The number of flu cases being treated in critical care beds has increased by 66 per cent in the last week, according to figures released by the Department of Health.
On Monday 302 ICU beds were being used for patients with confirmed or suspected influenza, compared with 182 the previous Wednesday. Additionally, of the the 21 specialist extra-corporeal membrane oxygenation beds in the country, 16 are currently in use.
There has also been a 74 per cent increase in the number of children and adults under 64, who are more vulnerable to the H1N1 swine flu virus - the most prevalent strain of flu this year - being treated in ICU over the period.
Interim chief medical officer Dame Sally Davies told a press briefing the north west was the worst hit region.
So far the Health Protection Agency has confirmed 14 deaths from swine flu and three deaths from influenza B since September. Of the 17 deaths, 14 had definitely not been vaccinated this year or last year. The immunisation status of the remaining three is unknown.
Shadow health secretary John Healey launched a scathing attack on the government for axing the autumn advertising campaign to encourage people to get vaccinated and claimed this had led to a decrease in levels of immunisation.
Mr Healey told MPs: “[health secretary Andrew Lansley] made the wrong judgement and it’s left too many people without the flu protection they should have.”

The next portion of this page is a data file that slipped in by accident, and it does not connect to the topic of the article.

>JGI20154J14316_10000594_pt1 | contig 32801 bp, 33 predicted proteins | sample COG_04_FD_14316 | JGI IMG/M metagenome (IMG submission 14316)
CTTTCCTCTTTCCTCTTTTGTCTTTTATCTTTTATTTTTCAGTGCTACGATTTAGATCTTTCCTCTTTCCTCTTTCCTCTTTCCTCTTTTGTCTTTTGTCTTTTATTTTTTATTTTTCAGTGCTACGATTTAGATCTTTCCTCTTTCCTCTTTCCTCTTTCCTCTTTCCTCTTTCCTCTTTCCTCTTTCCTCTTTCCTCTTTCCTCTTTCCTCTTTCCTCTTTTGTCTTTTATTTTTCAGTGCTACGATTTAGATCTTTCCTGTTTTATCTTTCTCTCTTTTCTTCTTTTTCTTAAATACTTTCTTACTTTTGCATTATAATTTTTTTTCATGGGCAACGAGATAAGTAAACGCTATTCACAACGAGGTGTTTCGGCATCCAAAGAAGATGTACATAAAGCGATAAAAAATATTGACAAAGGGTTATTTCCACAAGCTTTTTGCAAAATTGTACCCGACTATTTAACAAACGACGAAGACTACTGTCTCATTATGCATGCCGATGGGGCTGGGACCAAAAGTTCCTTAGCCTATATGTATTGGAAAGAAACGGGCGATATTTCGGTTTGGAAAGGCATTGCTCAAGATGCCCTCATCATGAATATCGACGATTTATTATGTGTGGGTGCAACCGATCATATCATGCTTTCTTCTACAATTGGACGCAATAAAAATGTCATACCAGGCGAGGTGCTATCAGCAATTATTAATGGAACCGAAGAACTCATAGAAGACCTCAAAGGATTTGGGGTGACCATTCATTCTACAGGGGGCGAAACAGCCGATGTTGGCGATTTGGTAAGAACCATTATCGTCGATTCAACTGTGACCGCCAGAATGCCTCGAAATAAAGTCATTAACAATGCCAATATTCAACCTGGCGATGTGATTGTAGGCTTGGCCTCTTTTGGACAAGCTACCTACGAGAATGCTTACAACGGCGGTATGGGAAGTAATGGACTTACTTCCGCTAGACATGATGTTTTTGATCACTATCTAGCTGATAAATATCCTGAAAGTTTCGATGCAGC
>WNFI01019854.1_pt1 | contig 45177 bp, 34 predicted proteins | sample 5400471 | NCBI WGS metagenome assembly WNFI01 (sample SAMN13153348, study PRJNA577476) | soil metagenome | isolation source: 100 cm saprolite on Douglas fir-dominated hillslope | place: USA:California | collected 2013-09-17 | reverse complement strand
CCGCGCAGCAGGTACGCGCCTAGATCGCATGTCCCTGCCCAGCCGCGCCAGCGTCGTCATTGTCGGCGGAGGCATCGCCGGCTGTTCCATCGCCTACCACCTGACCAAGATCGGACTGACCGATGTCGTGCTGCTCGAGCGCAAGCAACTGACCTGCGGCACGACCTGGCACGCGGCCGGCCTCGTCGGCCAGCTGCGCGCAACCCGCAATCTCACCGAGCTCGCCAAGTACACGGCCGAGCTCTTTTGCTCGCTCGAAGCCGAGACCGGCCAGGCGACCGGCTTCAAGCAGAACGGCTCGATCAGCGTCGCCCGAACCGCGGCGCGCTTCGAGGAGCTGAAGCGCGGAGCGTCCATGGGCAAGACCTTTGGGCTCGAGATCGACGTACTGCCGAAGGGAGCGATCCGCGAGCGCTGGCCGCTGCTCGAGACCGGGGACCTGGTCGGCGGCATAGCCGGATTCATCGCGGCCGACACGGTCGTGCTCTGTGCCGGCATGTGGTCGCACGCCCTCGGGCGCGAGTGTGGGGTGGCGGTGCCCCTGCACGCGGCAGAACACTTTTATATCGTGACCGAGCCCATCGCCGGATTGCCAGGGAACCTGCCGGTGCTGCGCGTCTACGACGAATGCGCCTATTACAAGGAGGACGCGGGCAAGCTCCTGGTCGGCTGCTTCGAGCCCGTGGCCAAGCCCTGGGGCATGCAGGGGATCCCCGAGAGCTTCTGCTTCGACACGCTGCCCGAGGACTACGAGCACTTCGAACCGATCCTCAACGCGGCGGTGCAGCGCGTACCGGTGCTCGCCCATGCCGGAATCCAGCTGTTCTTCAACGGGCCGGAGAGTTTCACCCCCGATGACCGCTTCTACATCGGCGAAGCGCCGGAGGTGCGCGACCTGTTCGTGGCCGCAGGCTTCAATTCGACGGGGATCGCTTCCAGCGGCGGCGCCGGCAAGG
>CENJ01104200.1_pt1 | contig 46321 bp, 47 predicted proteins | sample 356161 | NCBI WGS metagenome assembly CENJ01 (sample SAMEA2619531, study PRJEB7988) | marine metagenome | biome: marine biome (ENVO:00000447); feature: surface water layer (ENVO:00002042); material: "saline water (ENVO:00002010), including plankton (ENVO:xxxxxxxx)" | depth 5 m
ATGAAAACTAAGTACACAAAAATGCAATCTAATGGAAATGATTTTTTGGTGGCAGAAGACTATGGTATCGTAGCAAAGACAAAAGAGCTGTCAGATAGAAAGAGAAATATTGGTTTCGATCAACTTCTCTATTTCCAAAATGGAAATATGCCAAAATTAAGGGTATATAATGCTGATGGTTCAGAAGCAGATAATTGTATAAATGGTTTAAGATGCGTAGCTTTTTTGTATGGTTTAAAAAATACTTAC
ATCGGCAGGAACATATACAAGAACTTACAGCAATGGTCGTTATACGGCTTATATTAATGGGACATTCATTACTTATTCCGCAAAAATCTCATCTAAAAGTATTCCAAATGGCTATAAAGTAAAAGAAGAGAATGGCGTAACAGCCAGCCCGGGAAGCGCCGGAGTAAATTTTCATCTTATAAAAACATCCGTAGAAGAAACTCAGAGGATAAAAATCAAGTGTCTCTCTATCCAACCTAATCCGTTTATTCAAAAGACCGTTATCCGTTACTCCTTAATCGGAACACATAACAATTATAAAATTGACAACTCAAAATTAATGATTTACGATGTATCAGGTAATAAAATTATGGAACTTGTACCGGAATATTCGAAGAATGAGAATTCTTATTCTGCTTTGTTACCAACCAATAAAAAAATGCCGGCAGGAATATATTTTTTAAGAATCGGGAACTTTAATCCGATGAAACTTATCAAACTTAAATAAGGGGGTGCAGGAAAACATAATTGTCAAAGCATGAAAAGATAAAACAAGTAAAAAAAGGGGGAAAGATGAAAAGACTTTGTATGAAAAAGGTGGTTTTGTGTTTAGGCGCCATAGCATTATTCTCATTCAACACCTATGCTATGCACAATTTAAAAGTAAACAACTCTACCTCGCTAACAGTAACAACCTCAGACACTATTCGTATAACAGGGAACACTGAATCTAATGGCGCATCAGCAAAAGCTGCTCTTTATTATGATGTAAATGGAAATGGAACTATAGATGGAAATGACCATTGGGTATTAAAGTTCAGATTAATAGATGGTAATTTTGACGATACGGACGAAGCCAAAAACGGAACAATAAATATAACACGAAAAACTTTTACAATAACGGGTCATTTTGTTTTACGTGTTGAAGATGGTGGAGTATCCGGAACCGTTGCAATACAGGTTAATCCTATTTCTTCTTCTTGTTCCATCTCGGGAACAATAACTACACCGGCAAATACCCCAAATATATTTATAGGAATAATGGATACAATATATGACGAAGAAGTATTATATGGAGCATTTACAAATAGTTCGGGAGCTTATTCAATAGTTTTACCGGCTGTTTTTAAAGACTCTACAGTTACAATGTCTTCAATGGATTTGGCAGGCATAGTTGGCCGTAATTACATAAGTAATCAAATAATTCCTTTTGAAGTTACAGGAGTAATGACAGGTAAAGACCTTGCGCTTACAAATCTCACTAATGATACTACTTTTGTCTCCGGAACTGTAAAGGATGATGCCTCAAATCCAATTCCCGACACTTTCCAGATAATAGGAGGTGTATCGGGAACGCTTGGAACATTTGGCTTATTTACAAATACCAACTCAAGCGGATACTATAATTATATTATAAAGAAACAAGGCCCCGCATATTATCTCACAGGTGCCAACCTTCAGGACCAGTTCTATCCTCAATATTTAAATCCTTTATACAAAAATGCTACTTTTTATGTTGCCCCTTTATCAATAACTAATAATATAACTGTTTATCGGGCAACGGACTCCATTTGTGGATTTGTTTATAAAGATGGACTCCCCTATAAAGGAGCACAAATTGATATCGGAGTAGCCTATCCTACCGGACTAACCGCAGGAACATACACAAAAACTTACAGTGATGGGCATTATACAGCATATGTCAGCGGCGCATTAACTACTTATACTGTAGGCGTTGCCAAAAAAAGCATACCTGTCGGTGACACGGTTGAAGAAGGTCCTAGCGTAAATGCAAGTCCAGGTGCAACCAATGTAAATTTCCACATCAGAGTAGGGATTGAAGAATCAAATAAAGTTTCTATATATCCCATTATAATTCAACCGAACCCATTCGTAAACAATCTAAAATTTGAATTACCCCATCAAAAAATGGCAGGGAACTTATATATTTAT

Uptake among at risk under 65s has fallen from 47.1 per cent this time last year to 41.5 per cent, and is about 2 per cent down on 2008 levels. At just under 70 per cent, the vaccination rate amongst over 65s was down by 2.5 per cent.
Dame Sally admitted there was no money for marketing the vaccination campaign.
She said: “There was a government freeze on media. We had to decide what the best use of resources is. We put a lot of effort into local campaigns. At the end of the winter we will see where we go in future years.”
Professor David Salisbury, director of immunisation at the DH, said he thought that approaching people in at risk groups directly to encourage them to get vaccinated was more effective than awareness campaigns.
The Health Protection Agency has contacted the Royal College of Midwives and the Royal College of Obstetricians and Gynaecologists to urge them to encourage pregnant women to get vaccinated.
Pregnant women are particularly at risk from the H1N1 virus as their repsiratory reserve decreases the further into the pregnancy they get.